Elliott School of International Affairs
Since its inception as a nation state from 1970, Oman’s expanding heritage industry and market for crafts and site fashions a distinctly national geography and a territorial imaginary. Material forms, and their circulation through institutional techniques of education and mass publicity that cultivates every-day civic virtues, new modes of religiosity and forms of marking time, defining the ethical actions necessary to becoming an Omani modern through the framework of tradition. In this lecture, Amal Sachedina explains how constructions of heritage in Oman as an iterable mode of representation generates a conception of history that leads to a distinctive Omani modernity and way of life.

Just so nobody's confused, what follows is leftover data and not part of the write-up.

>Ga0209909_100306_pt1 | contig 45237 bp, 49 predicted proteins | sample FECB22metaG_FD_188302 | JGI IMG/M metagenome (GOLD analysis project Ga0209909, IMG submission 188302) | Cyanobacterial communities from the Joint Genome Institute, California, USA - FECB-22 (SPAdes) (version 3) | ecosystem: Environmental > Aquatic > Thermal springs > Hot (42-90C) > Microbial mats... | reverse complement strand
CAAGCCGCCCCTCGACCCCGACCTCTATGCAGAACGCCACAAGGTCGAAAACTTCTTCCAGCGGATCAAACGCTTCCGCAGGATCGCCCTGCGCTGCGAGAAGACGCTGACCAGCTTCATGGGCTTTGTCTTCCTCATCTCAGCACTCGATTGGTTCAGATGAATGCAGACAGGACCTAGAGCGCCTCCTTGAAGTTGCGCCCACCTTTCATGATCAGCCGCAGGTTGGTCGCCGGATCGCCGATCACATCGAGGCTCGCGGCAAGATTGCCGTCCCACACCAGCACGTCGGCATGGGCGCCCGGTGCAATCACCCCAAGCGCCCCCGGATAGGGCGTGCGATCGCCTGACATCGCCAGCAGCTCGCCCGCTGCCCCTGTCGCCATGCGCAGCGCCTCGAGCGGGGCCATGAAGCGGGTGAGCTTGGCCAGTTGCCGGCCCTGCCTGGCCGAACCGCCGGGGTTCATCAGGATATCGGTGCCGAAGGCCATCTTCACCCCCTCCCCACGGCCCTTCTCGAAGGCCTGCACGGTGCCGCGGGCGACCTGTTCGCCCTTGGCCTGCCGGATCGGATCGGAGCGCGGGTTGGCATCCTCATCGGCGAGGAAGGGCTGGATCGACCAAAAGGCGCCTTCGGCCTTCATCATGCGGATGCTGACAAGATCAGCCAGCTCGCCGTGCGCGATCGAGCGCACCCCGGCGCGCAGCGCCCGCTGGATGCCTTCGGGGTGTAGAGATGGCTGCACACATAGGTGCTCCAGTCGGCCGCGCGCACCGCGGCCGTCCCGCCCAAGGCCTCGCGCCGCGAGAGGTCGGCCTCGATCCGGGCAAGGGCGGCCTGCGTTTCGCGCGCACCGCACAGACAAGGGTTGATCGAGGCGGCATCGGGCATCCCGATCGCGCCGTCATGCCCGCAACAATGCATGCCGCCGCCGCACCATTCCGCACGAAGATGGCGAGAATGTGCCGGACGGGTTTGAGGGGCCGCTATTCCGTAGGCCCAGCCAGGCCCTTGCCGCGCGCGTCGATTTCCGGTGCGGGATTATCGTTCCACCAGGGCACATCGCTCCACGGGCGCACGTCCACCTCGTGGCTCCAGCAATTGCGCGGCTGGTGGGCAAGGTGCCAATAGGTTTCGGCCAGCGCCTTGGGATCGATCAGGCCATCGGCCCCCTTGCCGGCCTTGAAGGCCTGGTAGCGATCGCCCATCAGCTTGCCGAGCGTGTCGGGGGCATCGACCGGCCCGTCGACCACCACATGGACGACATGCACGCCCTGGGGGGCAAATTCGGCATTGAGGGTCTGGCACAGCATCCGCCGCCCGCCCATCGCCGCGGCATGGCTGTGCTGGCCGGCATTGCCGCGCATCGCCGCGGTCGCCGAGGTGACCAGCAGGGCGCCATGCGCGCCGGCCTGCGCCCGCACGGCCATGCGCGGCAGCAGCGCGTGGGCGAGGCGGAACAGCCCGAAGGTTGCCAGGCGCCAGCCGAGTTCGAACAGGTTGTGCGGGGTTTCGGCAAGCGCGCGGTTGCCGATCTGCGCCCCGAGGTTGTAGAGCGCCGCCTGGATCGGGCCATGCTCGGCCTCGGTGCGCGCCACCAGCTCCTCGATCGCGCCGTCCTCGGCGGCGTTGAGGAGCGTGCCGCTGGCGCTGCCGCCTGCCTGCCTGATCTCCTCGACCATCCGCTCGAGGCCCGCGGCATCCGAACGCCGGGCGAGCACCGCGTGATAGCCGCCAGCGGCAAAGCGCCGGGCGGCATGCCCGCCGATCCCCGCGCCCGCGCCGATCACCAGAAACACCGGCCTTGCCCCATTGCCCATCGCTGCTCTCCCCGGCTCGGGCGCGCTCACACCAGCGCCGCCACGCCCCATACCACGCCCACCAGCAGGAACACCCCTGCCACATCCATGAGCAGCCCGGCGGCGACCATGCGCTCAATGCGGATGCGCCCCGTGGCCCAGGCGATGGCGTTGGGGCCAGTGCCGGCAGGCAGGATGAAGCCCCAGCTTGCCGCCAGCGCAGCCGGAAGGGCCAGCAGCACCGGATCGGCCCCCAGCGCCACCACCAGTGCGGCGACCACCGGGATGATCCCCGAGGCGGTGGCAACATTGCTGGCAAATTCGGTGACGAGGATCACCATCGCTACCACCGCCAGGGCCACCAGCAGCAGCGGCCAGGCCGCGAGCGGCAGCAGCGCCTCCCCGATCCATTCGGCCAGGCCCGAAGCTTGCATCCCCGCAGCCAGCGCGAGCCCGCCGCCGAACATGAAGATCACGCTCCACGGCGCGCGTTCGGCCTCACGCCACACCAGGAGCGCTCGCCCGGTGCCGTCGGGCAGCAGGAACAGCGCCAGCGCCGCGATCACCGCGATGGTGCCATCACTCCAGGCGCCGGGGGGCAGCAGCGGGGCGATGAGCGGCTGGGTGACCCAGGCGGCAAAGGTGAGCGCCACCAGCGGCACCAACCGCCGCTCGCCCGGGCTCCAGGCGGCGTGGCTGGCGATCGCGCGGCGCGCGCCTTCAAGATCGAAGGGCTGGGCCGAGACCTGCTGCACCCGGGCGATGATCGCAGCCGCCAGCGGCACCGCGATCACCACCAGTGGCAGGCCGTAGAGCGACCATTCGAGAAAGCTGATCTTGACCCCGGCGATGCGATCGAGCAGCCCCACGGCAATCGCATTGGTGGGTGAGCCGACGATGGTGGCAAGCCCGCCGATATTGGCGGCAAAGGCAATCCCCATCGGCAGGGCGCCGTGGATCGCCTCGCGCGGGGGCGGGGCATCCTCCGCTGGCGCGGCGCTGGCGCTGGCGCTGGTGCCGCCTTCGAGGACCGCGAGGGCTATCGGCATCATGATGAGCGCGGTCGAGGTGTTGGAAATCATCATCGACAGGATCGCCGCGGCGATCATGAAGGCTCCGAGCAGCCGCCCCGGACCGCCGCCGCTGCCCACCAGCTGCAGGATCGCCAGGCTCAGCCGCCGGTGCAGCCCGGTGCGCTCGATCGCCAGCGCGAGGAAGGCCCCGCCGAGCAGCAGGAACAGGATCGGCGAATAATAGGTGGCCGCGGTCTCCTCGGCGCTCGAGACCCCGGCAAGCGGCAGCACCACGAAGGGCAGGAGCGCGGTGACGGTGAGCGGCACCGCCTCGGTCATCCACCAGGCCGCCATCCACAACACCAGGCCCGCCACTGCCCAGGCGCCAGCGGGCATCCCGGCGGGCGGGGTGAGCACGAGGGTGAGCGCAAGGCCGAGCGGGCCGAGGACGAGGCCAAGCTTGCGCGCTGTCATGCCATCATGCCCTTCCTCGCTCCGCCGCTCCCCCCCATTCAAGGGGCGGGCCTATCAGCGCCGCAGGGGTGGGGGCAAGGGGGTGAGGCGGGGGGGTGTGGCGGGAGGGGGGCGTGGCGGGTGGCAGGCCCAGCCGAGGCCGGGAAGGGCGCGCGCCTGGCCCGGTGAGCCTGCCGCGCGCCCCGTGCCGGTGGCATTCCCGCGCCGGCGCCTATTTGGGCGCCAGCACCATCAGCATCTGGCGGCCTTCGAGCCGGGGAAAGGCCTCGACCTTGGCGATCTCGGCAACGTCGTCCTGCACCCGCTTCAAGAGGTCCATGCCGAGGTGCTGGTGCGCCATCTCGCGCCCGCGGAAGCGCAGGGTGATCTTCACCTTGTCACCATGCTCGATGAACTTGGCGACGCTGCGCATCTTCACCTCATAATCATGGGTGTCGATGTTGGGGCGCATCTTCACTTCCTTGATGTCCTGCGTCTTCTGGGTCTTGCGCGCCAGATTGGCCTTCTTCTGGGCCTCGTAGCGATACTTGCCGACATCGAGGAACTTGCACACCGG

Amal Sachedina is a postdoctoral research fellow at the Institute for Middle East Studies at George Washington University. She is a former research fellow at the Middle East Institute, National University of Singapore (August 2015-Dec 2016) and was also the Aga Khan Visiting Professor for the Islamic Humanities at Brown University (Sep 2014-Aug 2015). She completed her doctoral degree in socio-cultural anthropology in December 2013 at UC Berkeley. Her research, now a book project, explores the material practices of making and reflecting on the past through examining the changing functions and roles of material objects and landscapes over the course of the 20th century at a time when the last Ibadi Imamate (1913-1959) pervaded the interior of what is now the Sultanate of Oman.